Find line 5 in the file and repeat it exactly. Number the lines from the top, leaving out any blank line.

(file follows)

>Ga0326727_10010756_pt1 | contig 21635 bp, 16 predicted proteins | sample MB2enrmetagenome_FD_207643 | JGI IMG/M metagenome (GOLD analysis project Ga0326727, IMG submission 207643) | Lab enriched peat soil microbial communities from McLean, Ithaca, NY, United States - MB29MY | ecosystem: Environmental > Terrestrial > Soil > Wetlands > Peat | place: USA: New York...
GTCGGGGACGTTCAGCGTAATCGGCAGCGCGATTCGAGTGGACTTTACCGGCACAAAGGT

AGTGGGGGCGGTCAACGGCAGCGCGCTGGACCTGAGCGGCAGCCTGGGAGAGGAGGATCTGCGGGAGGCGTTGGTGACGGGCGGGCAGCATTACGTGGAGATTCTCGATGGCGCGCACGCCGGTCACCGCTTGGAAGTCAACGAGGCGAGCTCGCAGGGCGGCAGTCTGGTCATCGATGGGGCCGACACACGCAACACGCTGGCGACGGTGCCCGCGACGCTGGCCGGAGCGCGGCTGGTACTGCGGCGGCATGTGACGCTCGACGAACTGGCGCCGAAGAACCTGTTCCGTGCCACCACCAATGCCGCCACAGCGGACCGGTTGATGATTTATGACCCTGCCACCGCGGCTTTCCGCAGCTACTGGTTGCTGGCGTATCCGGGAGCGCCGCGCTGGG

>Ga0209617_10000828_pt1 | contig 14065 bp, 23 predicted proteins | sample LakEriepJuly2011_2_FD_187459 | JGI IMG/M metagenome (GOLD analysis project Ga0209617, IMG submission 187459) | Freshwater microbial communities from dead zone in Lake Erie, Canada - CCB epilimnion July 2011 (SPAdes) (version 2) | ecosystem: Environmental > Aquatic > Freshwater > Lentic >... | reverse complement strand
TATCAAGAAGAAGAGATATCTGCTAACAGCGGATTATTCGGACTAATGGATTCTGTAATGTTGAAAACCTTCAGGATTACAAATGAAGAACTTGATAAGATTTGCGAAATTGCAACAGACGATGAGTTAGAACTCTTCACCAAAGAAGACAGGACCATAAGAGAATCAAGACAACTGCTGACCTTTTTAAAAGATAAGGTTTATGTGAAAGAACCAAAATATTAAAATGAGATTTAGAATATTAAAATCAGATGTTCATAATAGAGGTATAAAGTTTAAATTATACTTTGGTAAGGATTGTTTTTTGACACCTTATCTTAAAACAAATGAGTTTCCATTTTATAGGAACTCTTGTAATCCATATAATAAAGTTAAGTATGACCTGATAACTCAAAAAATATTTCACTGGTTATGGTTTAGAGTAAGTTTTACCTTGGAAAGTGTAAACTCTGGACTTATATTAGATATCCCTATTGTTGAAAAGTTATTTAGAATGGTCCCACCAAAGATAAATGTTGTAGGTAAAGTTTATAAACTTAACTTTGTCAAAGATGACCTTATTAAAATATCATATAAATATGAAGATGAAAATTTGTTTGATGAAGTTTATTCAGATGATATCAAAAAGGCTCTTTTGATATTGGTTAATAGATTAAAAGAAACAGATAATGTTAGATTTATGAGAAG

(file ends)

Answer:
TATCAAGAAGAAGAGATATCTGCTAACAGCGGATTATTCGGACTAATGGATTCTGTAATGTTGAAAACCTTCAGGATTACAAATGAAGAACTTGATAAGATTTGCGAAATTGCAACAGACGATGAGTTAGAACTCTTCACCAAAGAAGACAGGACCATAAGAGAATCAAGACAACTGCTGACCTTTTTAAAAGATAAGGTTTATGTGAAAGAACCAAAATATTAAAATGAGATTTAGAATATTAAAATCAGATGTTCATAATAGAGGTATAAAGTTTAAATTATACTTTGGTAAGGATTGTTTTTTGACACCTTATCTTAAAACAAATGAGTTTCCATTTTATAGGAACTCTTGTAATCCATATAATAAAGTTAAGTATGACCTGATAACTCAAAAAATATTTCACTGGTTATGGTTTAGAGTAAGTTTTACCTTGGAAAGTGTAAACTCTGGACTTATATTAGATATCCCTATTGTTGAAAAGTTATTTAGAATGGTCCCACCAAAGATAAATGTTGTAGGTAAAGTTTATAAACTTAACTTTGTCAAAGATGACCTTATTAAAATATCATATAAATATGAAGATGAAAATTTGTTTGATGAAGTTTATTCAGATGATATCAAAAAGGCTCTTTTGATATTGGTTAATAGATTAAAAGAAACAGATAATGTTAGATTTATGAGAAG